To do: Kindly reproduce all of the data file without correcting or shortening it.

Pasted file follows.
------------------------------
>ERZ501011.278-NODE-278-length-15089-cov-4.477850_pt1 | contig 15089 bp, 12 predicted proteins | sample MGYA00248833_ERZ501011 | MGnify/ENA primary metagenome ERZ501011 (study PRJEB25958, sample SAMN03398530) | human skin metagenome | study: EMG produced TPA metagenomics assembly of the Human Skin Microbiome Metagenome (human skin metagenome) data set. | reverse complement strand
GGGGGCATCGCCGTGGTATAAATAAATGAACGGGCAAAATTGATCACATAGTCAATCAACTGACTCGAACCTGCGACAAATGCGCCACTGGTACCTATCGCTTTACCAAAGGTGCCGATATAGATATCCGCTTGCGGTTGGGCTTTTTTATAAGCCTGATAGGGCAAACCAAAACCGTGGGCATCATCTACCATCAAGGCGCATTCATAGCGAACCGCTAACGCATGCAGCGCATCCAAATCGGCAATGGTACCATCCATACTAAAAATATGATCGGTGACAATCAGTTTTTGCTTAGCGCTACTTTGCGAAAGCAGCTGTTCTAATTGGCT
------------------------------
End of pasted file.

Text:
>ERZ501011.278-NODE-278-length-15089-cov-4.477850_pt1 | contig 15089 bp, 12 predicted proteins | sample MGYA00248833_ERZ501011 | MGnify/ENA primary metagenome ERZ501011 (study PRJEB25958, sample SAMN03398530) | human skin metagenome | study: EMG produced TPA metagenomics assembly of the Human Skin Microbiome Metagenome (human skin metagenome) data set. | reverse complement strand
GGGGGCATCGCCGTGGTATAAATAAATGAACGGGCAAAATTGATCACATAGTCAATCAACTGACTCGAACCTGCGACAAATGCGCCACTGGTACCTATCGCTTTACCAAAGGTGCCGATATAGATATCCGCTTGCGGTTGGGCTTTTTTATAAGCCTGATAGGGCAAACCAAAACCGTGGGCATCATCTACCATCAAGGCGCATTCATAGCGAACCGCTAACGCATGCAGCGCATCCAAATCGGCAATGGTACCATCCATACTAAAAATATGATCGGTGACAATCAGTTTTTGCTTAGCGCTACTTTGCGAAAGCAGCTGTTCTAATTGGCT